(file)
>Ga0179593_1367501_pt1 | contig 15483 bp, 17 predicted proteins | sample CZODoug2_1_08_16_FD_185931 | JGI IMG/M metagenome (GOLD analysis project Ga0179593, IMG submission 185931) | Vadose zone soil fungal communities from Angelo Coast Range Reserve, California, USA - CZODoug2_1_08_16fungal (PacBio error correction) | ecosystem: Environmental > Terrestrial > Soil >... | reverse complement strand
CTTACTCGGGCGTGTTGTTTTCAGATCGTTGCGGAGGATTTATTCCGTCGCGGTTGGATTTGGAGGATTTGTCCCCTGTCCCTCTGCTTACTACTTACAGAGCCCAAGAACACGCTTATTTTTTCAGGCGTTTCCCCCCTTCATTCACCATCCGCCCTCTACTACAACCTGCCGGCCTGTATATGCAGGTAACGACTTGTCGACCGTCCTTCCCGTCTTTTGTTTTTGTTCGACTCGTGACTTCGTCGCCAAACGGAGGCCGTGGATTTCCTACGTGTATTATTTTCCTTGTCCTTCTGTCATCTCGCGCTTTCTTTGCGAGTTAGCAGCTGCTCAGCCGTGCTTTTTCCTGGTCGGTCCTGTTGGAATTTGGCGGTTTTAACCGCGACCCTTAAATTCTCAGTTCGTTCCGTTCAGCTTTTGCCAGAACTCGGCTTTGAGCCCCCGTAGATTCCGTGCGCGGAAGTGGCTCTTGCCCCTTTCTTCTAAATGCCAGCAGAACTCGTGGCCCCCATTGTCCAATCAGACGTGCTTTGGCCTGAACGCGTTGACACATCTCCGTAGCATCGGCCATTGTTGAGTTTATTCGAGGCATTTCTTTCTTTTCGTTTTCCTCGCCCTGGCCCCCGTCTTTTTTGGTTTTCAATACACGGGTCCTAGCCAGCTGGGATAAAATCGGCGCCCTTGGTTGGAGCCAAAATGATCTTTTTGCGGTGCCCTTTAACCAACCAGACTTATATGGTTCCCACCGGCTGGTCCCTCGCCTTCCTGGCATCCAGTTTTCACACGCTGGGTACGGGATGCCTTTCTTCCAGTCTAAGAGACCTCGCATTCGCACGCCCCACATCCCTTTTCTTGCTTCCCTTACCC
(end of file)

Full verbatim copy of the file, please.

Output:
>Ga0179593_1367501_pt1 | contig 15483 bp, 17 predicted proteins | sample CZODoug2_1_08_16_FD_185931 | JGI IMG/M metagenome (GOLD analysis project Ga0179593, IMG submission 185931) | Vadose zone soil fungal communities from Angelo Coast Range Reserve, California, USA - CZODoug2_1_08_16fungal (PacBio error correction) | ecosystem: Environmental > Terrestrial > Soil >... | reverse complement strand
CTTACTCGGGCGTGTTGTTTTCAGATCGTTGCGGAGGATTTATTCCGTCGCGGTTGGATTTGGAGGATTTGTCCCCTGTCCCTCTGCTTACTACTTACAGAGCCCAAGAACACGCTTATTTTTTCAGGCGTTTCCCCCCTTCATTCACCATCCGCCCTCTACTACAACCTGCCGGCCTGTATATGCAGGTAACGACTTGTCGACCGTCCTTCCCGTCTTTTGTTTTTGTTCGACTCGTGACTTCGTCGCCAAACGGAGGCCGTGGATTTCCTACGTGTATTATTTTCCTTGTCCTTCTGTCATCTCGCGCTTTCTTTGCGAGTTAGCAGCTGCTCAGCCGTGCTTTTTCCTGGTCGGTCCTGTTGGAATTTGGCGGTTTTAACCGCGACCCTTAAATTCTCAGTTCGTTCCGTTCAGCTTTTGCCAGAACTCGGCTTTGAGCCCCCGTAGATTCCGTGCGCGGAAGTGGCTCTTGCCCCTTTCTTCTAAATGCCAGCAGAACTCGTGGCCCCCATTGTCCAATCAGACGTGCTTTGGCCTGAACGCGTTGACACATCTCCGTAGCATCGGCCATTGTTGAGTTTATTCGAGGCATTTCTTTCTTTTCGTTTTCCTCGCCCTGGCCCCCGTCTTTTTTGGTTTTCAATACACGGGTCCTAGCCAGCTGGGATAAAATCGGCGCCCTTGGTTGGAGCCAAAATGATCTTTTTGCGGTGCCCTTTAACCAACCAGACTTATATGGTTCCCACCGGCTGGTCCCTCGCCTTCCTGGCATCCAGTTTTCACACGCTGGGTACGGGATGCCTTTCTTCCAGTCTAAGAGACCTCGCATTCGCACGCCCCACATCCCTTTTCTTGCTTCCCTTACCC